Lapp’s previous ride, Paprika, a chestnut Thoroughbred mare, was a Gardner homebred who Brannigan sold to a student; the mare competed up to the Preliminary level and came back to the barn as a sales horse, but Lapp said nobody would buy her because she has a cyst in her stifle. “Jennie consulted with the veterinarians and they had a feeling it wasn’t going to be an issue, so she bought her for me to ride and we did our first two-star at the Jockey Club last year.”
Now it’s time to pay it forward: Brannigan’s student Sydney Shinn‘s horse got hurt, so Shinn is riding Paprika while Lapp enjoys the ride on Ping. Shinn placed fourth in the Preliminary Rider division at Rocking Horse III Horse Trials.
Lapp is grateful for the Gardners’ support with their horses. “Even though the Gardners didn’t own Paprika any more, they bred her and they still love her, and they love watching all the horses they’ve bred go,” said Lapp. “I also got the ride on Luna and Hopscotch, and it’s awesome that they trust me to compete their horses. The fact they’re letting me ride Ping is unbelievable, they certainly could do other things with him (he’s 16), but Nina was there by the ring watching and cheering us on.”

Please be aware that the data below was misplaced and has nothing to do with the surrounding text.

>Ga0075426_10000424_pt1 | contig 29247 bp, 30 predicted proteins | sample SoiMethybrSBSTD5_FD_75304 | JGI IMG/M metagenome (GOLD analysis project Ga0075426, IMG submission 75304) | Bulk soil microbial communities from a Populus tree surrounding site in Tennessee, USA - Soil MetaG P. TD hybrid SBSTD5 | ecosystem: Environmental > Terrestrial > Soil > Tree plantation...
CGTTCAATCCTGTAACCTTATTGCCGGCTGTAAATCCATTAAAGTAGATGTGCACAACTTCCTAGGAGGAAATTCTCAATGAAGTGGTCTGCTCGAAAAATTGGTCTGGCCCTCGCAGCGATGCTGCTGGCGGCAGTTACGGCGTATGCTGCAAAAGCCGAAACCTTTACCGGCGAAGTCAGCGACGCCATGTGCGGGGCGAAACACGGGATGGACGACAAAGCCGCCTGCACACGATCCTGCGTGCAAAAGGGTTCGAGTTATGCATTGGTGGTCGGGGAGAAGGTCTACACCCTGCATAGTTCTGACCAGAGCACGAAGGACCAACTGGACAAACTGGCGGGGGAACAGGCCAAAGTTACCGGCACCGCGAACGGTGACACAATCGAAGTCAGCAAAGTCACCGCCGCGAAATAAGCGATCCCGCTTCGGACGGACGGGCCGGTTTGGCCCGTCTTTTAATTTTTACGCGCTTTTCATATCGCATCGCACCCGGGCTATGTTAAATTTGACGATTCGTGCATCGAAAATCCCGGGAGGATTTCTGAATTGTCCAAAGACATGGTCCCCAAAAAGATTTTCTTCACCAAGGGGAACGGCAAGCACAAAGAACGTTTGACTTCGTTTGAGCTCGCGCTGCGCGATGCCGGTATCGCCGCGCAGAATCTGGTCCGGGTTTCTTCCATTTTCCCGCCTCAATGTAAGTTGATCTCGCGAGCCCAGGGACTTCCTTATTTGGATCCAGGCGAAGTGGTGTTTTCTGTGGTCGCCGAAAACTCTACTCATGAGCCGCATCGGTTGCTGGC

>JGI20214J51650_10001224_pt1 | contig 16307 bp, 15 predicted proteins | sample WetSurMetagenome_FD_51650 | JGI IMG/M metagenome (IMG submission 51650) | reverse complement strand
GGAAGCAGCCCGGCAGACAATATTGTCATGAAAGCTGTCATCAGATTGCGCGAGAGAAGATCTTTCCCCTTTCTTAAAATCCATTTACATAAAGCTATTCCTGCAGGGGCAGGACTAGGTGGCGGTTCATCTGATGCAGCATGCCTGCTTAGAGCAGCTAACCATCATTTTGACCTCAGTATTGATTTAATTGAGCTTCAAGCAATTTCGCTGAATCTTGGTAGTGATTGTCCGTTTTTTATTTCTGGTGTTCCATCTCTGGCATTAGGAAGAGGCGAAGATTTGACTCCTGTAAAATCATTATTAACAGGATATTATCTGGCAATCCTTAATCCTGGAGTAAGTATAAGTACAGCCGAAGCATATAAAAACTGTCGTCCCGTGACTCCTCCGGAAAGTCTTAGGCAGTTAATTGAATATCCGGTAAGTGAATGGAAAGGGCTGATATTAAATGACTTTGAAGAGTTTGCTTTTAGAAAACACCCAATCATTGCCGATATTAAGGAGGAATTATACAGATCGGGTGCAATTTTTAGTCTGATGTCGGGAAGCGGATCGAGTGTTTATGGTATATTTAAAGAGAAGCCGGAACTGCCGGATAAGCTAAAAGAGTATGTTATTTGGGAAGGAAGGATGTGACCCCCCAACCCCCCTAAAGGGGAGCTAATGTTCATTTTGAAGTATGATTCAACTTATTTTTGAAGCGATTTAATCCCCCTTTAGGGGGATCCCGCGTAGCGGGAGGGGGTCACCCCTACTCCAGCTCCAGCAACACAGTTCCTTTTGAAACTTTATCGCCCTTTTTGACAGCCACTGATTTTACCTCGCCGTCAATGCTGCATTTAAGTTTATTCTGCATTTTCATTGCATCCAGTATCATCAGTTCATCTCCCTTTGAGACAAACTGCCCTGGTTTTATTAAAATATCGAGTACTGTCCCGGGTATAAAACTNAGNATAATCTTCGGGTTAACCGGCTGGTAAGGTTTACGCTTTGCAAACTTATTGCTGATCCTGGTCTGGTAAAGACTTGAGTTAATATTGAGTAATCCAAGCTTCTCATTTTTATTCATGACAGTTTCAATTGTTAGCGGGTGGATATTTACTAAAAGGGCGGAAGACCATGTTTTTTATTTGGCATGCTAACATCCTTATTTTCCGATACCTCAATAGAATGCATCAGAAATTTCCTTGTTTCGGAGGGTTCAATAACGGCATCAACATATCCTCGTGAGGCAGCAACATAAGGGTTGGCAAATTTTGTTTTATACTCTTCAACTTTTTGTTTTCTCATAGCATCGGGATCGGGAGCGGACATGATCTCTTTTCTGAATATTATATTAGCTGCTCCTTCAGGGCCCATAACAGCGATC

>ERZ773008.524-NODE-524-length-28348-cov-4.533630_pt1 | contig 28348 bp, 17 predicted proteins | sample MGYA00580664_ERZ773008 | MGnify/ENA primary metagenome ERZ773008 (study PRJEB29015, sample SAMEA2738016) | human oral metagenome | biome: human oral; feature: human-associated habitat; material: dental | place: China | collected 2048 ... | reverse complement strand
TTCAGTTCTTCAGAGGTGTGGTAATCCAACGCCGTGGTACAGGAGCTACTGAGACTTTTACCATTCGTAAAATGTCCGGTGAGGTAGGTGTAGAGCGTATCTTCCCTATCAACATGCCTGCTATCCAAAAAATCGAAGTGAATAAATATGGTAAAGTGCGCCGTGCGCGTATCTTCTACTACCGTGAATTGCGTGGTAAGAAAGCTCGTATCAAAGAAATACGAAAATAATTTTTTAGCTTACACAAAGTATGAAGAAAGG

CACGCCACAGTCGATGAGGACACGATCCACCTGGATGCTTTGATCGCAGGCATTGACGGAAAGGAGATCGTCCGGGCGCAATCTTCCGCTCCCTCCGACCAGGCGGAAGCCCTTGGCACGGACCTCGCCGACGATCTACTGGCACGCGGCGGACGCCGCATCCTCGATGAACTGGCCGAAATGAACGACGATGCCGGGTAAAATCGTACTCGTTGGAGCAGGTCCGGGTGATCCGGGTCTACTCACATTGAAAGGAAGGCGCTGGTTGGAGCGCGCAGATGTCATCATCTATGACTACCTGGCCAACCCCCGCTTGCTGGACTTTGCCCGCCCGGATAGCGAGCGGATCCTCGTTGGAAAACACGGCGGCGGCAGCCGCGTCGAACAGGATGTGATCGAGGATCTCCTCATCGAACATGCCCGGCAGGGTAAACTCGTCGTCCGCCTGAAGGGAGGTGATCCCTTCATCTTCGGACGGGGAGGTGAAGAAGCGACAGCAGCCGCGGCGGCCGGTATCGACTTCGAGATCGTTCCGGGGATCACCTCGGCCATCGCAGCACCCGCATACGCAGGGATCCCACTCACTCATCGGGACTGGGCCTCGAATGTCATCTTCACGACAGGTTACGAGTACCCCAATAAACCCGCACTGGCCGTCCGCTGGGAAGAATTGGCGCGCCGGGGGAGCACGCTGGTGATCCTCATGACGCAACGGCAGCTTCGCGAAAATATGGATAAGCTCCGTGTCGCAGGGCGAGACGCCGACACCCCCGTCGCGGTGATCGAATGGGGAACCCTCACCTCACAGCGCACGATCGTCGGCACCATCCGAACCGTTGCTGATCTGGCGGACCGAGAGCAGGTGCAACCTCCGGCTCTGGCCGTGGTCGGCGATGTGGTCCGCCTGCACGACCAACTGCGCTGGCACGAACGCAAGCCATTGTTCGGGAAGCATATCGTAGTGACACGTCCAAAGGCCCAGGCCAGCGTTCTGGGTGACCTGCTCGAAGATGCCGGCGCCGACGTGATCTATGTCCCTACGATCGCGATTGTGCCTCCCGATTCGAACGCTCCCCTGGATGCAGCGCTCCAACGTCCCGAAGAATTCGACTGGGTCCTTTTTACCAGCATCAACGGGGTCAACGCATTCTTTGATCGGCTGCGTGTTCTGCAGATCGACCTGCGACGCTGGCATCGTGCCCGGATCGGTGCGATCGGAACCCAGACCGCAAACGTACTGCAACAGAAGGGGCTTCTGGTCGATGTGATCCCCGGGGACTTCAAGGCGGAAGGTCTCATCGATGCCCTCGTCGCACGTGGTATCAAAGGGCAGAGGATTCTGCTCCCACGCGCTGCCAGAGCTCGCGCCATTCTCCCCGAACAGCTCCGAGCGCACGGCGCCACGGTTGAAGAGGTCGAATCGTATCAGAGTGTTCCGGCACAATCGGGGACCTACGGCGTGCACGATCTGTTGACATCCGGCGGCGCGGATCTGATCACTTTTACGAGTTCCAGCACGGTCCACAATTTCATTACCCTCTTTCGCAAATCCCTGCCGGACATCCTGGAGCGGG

It is not unusual for successful upper-level horses to show young riders the ropes, but some horses are trickier than others. Lapp said that if she rides well, Ping goes well, but he doesn’t give her 100% in the dressage unless she works for it. She described him as “a little quirky and very Irish.”